Bugatti hypercars have always been synonymous with speed, power and luxury. Since 2005, when the company from Molsheim lifted the veil on the first Veyron, they have rewritten the laws of the automotive world, even surpassing the incredible 250 mph mark, a limit previously reserved for racing cars.

In just under two decades of the history of these special cars, Bugatti has raised the bar ever higher, from the Chiron to the latest Tourbillon presented in recent days.

Let's take a look back at the history and evolution of these very special cars and their engines, veritable mechanical masterpieces that represent not only the best of modern automotive technology, but also a veritable dream for car enthusiasts the world over.

The Bugatti Veyron

Bugatti's new life began, as we know, in 2005, when, after the Italian EB110 interlude, the French manufacturer lifted the veil on the first example of the Veyron, a large two-seater hypercar equipped with one of the largest and most complex automotive engines ever built.

Indeed, the Molsheim hypercar is being presented for the first time with its iconic 8.0 W16 four-cylinder engine producing an impressive 1,001 PS and 1,250 Nm of torque, discharged to the ground thanks to the ubiquitous all-wheel drive system and enabling it to accelerate from 0 to 62 mph in just 2.5 seconds.

To be more precise, this is an engine derived from the Volkswagen Group's 4.0 W8 (to which the company has belonged since 1998), made up of two pairs of two narrow V-shaped rows of four cylinders, each arranged at 90° to the other.

Photo Gallery - How to restore a Bugatti Veyron
Bugatti

Bugatti Veyron

After being greeted with great fanfare by the world's press, the first Veyron was prepared to attempt to break the road speed record, which it did in the summer of 2005 on the German group's Ehra-Lessien test track. Driven by Uwe Novacki, driving instructor at Volkswagen and member of the car's technical development team, it reached 253 mph.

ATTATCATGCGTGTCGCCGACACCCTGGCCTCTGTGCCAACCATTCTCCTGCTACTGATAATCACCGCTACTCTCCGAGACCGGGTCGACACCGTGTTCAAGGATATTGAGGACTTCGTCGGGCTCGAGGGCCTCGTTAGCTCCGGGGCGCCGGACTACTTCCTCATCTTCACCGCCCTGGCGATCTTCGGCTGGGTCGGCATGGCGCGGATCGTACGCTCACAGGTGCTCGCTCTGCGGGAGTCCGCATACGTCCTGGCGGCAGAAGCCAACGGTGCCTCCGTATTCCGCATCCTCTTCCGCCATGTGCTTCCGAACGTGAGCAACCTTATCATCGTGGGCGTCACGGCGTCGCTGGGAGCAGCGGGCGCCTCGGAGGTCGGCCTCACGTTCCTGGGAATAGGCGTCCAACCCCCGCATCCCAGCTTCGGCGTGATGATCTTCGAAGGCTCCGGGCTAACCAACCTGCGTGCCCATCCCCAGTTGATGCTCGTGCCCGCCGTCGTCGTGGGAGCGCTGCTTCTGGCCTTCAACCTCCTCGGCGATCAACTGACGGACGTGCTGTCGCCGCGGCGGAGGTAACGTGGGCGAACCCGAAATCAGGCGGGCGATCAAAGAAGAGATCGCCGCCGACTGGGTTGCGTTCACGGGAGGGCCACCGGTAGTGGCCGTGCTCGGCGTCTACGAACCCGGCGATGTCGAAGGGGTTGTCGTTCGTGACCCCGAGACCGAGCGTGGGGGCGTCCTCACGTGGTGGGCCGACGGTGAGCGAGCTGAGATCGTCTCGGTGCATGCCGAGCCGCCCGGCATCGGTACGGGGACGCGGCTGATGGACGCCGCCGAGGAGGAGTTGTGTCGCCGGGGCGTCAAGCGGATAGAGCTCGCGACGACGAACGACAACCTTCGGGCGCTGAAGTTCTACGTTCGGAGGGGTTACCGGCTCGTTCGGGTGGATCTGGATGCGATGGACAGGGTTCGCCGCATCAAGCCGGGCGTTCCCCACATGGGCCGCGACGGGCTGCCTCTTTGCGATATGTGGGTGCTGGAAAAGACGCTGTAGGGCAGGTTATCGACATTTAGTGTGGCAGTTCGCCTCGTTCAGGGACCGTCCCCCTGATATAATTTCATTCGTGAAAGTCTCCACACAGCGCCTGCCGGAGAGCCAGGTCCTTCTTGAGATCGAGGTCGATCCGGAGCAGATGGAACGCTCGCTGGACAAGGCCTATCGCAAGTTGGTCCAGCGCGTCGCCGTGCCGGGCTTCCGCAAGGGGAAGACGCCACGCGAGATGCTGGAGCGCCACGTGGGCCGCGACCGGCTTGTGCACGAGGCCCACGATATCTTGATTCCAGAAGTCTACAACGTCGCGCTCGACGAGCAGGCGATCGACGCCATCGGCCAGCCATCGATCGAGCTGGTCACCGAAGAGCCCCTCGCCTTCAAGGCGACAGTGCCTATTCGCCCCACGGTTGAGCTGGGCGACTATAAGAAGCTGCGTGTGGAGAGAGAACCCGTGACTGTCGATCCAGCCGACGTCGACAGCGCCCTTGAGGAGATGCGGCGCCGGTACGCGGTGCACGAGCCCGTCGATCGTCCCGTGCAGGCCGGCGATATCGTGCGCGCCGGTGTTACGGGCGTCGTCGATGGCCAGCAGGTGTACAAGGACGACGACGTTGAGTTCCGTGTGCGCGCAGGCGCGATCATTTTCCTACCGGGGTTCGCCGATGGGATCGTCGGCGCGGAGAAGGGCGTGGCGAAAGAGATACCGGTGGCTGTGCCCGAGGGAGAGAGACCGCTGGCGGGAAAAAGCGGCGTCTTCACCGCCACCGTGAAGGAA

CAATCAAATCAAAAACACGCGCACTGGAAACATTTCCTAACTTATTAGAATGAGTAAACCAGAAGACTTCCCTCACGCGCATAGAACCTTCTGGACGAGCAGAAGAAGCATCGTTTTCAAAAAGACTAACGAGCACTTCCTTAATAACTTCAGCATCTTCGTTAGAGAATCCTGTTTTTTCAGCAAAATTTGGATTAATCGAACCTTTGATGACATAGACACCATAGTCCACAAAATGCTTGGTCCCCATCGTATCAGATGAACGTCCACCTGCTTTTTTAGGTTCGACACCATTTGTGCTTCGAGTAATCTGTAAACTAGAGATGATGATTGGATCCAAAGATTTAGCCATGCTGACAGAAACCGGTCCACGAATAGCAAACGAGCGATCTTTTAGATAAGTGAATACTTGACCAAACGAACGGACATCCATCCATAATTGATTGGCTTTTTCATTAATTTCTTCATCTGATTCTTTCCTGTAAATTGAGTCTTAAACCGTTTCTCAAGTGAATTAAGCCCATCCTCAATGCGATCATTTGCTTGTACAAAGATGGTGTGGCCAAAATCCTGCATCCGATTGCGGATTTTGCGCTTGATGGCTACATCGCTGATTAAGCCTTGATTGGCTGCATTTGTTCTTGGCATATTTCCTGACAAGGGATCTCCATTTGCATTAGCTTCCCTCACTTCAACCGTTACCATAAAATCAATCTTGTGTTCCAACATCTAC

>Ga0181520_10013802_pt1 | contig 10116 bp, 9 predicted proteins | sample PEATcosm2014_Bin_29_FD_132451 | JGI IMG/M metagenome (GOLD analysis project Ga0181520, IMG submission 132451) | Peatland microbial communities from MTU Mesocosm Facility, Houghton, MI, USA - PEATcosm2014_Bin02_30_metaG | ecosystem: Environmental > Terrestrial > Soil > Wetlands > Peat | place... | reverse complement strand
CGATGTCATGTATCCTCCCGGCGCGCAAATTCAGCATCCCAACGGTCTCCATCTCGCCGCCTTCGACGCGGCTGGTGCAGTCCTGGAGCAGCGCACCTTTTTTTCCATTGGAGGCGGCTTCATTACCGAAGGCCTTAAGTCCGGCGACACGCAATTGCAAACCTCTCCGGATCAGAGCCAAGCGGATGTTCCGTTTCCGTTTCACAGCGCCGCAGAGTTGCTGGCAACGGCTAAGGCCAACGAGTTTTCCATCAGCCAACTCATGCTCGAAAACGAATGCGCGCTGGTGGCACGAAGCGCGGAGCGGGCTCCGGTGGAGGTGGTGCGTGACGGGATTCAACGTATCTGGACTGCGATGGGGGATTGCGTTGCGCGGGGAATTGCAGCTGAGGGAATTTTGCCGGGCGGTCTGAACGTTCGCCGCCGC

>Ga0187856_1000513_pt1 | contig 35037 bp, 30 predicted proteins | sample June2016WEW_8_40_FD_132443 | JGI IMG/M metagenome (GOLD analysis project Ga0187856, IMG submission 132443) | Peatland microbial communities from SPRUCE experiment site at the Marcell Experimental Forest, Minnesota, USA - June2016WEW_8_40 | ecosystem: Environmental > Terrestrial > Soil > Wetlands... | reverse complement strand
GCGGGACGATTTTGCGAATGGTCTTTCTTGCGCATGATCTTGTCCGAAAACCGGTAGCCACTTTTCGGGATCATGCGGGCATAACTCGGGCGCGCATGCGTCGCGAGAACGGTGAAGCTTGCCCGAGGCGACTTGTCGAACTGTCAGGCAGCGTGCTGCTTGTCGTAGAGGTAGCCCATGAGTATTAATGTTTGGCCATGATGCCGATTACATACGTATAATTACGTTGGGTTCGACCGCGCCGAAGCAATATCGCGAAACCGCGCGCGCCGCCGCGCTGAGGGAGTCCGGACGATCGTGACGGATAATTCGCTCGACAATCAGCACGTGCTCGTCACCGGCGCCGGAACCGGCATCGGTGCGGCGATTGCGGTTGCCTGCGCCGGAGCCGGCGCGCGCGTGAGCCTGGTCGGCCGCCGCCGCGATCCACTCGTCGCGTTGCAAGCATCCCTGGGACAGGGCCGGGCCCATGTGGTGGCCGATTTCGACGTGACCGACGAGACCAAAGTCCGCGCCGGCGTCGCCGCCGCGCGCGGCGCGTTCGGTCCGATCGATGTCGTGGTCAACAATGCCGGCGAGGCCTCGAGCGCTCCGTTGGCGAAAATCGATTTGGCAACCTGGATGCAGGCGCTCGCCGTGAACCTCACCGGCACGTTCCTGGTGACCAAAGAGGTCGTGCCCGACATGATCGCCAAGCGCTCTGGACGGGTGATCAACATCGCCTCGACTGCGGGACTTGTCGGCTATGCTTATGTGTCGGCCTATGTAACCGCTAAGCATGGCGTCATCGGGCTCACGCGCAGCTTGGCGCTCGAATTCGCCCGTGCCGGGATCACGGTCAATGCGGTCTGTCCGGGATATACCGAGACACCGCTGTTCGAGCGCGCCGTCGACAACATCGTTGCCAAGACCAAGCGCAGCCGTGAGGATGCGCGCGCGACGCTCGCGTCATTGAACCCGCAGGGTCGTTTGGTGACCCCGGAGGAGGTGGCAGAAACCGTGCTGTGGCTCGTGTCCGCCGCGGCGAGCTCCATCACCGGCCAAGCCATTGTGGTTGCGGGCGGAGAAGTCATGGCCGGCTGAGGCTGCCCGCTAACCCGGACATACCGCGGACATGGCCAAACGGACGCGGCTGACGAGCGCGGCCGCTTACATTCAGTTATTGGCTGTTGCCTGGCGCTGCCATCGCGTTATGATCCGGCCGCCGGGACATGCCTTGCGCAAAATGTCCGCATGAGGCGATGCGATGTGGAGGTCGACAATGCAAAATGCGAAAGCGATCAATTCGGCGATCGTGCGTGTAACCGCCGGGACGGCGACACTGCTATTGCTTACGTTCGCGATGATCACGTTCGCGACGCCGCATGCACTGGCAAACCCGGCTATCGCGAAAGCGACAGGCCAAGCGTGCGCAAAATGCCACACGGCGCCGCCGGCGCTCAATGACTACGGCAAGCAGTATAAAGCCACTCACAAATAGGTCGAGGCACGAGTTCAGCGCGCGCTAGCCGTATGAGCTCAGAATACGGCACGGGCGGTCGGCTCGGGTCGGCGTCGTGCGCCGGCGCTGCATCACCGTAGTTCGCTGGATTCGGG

Five years later, in 2010, Bugatti presented the public with the Super Sport version of the Veyron, capable of delivering up to 1,200 PS, with which it managed to set a new world speed record at 270 mph.

Bugatti Veyron and Chiron

Bugatti Veyron SuperSport

Bugatti Veyron and Chiron
Bugatti Veyron and Chiron

The Bugatti Chiron

Almost 10 years later, in 2016, Bugatti presented the new Chiron, a new masterpiece of engineering equipped with an improved version of the 8.0 W16 engine, revised in several details and now capable of delivering up to 1,500 PS and 1,600 Nm of torque, values which, in this case, allow the new French hypercar to accelerate from 0 to 62 mph in just 2.4 seconds, reaching a top speed electronically limited to 261 mph.

However, the time to set a new world record will come in 2019, when the company presents the Chiron Super Sport 300, a further improved version of the Chiron, notably lowered and lengthened and equipped with an engine increased to 1,600 PS, designed with the aim of breaking the 300 mph barrier.

An ambitious result that the car achieved on 2 August 2019, again on the German Ehra-Lessien circuit, this time driven by British driver and company test pilot Andy Wallace. It touched 304.772 mph at the maximum speed point itself, but without achieving a new Guinness World Record due to the impossibility of making a second pass in the opposite direction, so that the average speed could then be verified.

The last Bugatti Chiron in production

The last Bugatti Chiron in production

The last Bugatti Chiron in production
The last Bugatti Chiron in production

The Bugatti Tourbillon

After the two hypercars mentioned above, Bugatti has finally unveiled its latest creation, the Tourbillon. Derived from the name of one of the most famous and complex watchmaking mechanisms in existence, symbolising the refinement that continues over time, this is an entirely new car, starting with the monocoque, moving on to the suspension and ending with the engine.

And it is precisely the engine of this new hypercar that is one of the most important protagonists of this innovative project. For the first time in almost 20 years, the manufacturer has decided to abandon the Volkswagen-derived W16 architecture in favour of an all-new naturally-aspirated but rechargeable hybrid V16.

Tourbillon Bugatti

Bugatti Tourbillon, the engine

As we said in the article, it's an 8.3-litre 'monster' that reaches 9,000 rpm and produces 1,000 PS and 900 Nm, without a turbocharger. Added to this are three electric motors for a total of 1,800 PS and 1,000 Nm.

With the Tourbillon, Bugatti introduces groundbreaking aerodynamic technologies combined with advanced materials, making it not only the fastest car ever built, but also one of the most technically advanced, with figures that speak for themselves: 276 mph top speed and 2 seconds to go from 0 to 62 mph.

Despite these impressive figures, it would be premature to talk in terms of a record. The French carmaker's new hypercar, now largely owned by Rimac, failed to beat the electric Nevera on paper, at least in the 0-62 mph sprint (1.81 seconds).

Tourbillon Bugatti

Tourbillon Bugatti

Tourbillon Bugatti
Tourbillon Bugatti

Gallery: Bugatti Tourbillon